Erin: Keeping your passion and experience in mind, what is your specific role with TEALS?
Jake: My role as Regional Manager has three functions. First, I identify schools that don’t have a computer science program. I meet with principals and superintendents and explain how TEALS can support them in their effort to get a computer science course in their schools. Second, I find amazing software developers who are willing and able to volunteer their time, coming in at least two mornings a week. Three, I train and support our volunteers and teachers throughout the school year through coaching and monthly meetups.
To prepare our volunteers, we run a 40-hour training program during the summer which consists of 20 hours of in-person training (helping volunteers learn how to teach) and 20 hours of online training focused on completing the course projects.
Erin: So we’ve talked about the TEALS mission, the training volunteers undergo and the support that teachers receive. Why is it so important to expose students at the high school level to these courses and what impact do they make in the classroom?
Jake: There are over 13,000 open computer science jobs in Ohio, with computer science jobs averaging $85,000 across the State. While there are really great jobs out there, if you don’t have the skills or even know computer science is an option in life, you certainly aren’t going to have access to those jobs.
The other side of it, and I think this may be the math teacher in me, is watching the programming piece. I really like watching how much the kids enjoy programming and the mindset and skills they develop as they’re learning to code.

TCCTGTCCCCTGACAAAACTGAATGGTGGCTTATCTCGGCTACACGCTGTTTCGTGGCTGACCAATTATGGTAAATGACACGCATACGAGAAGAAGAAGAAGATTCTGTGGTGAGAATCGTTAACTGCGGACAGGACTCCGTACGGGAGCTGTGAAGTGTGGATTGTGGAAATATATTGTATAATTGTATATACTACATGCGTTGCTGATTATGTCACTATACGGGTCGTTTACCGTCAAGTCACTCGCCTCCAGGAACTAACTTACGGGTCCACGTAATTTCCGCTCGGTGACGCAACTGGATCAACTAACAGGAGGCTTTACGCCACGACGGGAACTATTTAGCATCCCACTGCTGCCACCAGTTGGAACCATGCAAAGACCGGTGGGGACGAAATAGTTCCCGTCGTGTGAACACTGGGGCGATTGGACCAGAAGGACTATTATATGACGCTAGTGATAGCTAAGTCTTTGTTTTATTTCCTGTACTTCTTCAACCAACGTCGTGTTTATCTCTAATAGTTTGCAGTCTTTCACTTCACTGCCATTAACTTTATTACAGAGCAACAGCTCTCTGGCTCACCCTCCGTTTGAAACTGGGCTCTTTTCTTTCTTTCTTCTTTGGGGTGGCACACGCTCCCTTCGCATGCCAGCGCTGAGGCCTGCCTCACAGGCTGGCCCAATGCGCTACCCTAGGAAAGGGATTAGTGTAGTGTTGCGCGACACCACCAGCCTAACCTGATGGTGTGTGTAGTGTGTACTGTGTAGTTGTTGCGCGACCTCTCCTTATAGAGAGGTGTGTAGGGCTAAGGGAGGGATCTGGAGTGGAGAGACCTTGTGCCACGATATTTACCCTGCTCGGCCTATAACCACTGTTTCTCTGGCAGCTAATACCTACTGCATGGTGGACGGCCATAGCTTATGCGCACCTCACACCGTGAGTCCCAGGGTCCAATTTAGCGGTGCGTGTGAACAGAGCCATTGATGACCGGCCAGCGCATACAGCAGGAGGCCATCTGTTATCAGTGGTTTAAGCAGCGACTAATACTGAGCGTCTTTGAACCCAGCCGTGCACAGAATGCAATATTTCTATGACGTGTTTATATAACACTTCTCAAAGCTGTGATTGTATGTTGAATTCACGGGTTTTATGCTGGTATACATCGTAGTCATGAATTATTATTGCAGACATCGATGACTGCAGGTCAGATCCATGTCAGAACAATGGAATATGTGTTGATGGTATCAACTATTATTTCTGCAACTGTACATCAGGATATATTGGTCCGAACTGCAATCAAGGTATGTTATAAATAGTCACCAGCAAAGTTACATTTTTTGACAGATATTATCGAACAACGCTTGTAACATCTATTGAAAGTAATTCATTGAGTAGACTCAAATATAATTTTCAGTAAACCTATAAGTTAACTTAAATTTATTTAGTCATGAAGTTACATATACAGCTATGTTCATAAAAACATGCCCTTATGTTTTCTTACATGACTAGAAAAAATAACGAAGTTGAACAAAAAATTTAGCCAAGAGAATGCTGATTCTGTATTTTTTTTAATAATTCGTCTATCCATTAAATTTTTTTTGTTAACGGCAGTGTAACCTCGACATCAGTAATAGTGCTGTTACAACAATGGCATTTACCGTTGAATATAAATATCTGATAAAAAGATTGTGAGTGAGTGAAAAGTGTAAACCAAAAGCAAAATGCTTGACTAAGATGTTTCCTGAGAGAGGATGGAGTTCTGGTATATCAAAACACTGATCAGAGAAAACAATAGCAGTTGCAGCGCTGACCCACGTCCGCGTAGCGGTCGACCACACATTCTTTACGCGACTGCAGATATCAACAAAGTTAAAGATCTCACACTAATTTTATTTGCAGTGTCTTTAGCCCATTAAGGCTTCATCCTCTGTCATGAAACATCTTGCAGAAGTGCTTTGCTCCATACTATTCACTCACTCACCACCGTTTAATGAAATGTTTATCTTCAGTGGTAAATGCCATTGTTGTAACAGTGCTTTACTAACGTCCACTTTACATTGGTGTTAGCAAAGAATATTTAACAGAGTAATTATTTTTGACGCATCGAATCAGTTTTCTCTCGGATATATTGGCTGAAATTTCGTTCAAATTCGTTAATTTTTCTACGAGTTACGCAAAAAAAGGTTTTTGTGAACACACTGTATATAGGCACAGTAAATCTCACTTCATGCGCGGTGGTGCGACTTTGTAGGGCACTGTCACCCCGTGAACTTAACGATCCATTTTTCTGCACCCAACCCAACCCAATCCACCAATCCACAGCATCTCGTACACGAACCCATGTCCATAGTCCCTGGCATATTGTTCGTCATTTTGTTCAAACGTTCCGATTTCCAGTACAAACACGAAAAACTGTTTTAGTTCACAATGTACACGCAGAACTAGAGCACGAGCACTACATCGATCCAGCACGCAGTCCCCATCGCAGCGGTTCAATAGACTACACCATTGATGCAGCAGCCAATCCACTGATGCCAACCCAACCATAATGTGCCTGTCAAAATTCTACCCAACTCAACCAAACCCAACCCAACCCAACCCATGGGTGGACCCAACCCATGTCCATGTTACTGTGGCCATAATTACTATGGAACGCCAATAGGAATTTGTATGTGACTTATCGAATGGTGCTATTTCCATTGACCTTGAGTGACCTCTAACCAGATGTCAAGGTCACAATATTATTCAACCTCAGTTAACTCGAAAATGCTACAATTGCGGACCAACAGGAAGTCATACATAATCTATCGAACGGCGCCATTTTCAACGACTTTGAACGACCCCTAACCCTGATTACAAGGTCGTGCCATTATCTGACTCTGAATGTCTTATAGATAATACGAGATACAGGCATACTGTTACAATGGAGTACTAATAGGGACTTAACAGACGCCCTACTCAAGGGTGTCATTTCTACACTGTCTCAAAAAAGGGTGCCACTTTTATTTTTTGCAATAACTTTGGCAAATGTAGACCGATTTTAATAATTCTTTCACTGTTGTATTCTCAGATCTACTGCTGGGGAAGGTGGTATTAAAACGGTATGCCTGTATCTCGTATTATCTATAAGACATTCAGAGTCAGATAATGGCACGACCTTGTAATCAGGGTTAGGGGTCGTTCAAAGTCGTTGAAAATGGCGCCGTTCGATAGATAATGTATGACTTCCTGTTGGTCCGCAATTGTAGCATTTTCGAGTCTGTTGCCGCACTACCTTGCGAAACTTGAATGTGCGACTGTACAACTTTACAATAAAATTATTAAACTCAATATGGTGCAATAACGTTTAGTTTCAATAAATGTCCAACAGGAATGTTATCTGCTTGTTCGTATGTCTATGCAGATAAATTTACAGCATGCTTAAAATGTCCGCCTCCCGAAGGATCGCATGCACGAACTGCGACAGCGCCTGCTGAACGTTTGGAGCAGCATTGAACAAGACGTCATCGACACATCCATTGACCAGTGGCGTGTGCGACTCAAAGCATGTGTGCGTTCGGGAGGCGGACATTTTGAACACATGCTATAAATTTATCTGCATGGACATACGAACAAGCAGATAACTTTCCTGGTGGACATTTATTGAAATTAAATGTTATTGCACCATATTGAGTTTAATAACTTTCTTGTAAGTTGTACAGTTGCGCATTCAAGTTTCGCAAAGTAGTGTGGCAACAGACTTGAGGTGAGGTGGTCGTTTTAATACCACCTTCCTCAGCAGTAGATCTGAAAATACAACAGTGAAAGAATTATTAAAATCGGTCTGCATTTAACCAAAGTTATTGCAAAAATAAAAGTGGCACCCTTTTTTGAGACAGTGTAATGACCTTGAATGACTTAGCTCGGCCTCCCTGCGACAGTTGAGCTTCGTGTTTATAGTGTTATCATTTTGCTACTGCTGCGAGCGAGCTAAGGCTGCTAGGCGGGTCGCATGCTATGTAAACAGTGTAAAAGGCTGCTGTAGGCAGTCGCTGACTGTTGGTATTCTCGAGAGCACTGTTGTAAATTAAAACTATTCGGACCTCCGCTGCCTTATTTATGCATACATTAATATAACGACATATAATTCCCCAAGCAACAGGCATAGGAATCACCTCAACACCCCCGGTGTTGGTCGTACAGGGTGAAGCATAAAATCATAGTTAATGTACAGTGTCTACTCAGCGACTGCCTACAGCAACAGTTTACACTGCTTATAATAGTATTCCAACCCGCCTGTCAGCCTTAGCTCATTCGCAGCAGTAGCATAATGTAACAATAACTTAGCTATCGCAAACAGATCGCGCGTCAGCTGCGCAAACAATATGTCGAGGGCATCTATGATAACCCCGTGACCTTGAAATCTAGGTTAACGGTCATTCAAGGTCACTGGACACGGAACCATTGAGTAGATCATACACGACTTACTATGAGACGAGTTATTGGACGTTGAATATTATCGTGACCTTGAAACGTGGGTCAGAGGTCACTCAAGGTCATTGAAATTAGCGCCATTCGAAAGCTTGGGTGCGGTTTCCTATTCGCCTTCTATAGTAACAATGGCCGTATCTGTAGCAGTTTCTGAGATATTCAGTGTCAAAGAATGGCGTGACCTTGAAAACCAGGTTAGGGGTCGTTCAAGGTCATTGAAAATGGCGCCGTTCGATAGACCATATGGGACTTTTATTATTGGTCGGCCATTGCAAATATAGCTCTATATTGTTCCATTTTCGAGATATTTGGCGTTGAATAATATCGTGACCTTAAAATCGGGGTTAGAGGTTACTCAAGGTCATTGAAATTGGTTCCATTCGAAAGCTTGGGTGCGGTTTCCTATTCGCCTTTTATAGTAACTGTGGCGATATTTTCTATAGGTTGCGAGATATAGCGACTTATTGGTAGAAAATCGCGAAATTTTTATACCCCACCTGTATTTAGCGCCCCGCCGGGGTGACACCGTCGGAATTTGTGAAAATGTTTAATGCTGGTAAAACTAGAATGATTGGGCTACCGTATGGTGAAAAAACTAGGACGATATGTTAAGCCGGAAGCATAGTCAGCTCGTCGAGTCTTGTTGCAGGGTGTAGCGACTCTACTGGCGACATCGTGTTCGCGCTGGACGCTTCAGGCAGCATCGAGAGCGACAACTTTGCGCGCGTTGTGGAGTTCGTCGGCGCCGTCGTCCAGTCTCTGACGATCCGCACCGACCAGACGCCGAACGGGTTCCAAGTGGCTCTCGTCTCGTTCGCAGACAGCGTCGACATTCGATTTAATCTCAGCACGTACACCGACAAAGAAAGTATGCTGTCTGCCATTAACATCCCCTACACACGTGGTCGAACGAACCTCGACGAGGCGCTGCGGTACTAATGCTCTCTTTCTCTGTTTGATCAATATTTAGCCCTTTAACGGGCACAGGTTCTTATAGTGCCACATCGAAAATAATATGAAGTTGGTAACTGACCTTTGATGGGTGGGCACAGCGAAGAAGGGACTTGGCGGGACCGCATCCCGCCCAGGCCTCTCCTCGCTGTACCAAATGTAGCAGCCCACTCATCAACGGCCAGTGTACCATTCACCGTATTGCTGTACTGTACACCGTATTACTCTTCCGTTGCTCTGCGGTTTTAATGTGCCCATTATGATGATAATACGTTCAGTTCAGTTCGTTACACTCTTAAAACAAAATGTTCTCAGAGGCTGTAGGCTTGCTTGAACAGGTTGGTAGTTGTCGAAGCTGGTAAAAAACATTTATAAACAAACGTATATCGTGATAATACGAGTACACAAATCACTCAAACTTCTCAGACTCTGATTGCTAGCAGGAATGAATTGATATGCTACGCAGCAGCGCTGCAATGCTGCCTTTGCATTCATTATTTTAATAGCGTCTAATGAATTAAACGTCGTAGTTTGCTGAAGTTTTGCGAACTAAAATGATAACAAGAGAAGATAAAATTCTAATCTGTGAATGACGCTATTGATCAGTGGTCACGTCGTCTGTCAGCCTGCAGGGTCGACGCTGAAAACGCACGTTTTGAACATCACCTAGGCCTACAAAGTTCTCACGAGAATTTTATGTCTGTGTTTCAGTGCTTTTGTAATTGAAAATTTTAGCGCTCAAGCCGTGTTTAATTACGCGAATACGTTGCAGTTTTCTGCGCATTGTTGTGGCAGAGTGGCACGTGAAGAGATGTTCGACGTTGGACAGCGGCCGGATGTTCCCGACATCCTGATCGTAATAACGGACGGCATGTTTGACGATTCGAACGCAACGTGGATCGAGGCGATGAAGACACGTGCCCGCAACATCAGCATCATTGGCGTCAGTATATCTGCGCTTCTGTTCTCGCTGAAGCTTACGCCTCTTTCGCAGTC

Computer science is this beautiful space where the expectation is not that you’d type up code and it’s perfect. The expectation is, you try to your best, run your code and spend your time trying to resolve your errors.
Our TEALS volunteers are always telling the students it’s not about being perfect but your willingness to work through your errors to find a solution.
Erin: Jake, how can folks who are interested in getting more information or want to help, get in touch with you?
Jake: I can be reached via email at email@example.com.
Right now, people can help by signing up to volunteer. Currently, we have 62 volunteers supporting 26 classes. Next year, we’re going to have 30 to 35 classes so I’m going to need close to 100 volunteers. Over the next four weeks I will be looking for software developers who are available support a class two mornings a week next school. If anyone is interested and would like to support a teacher and their student next year, they can visit our website, tealsk12.org/volunteers, and click on the “Volunteer” button.
If you’re interested in bringing computer science courses to your school, or you would like to volunteer in the classroom, please reach out to Jake at firstname.lastname@example.org.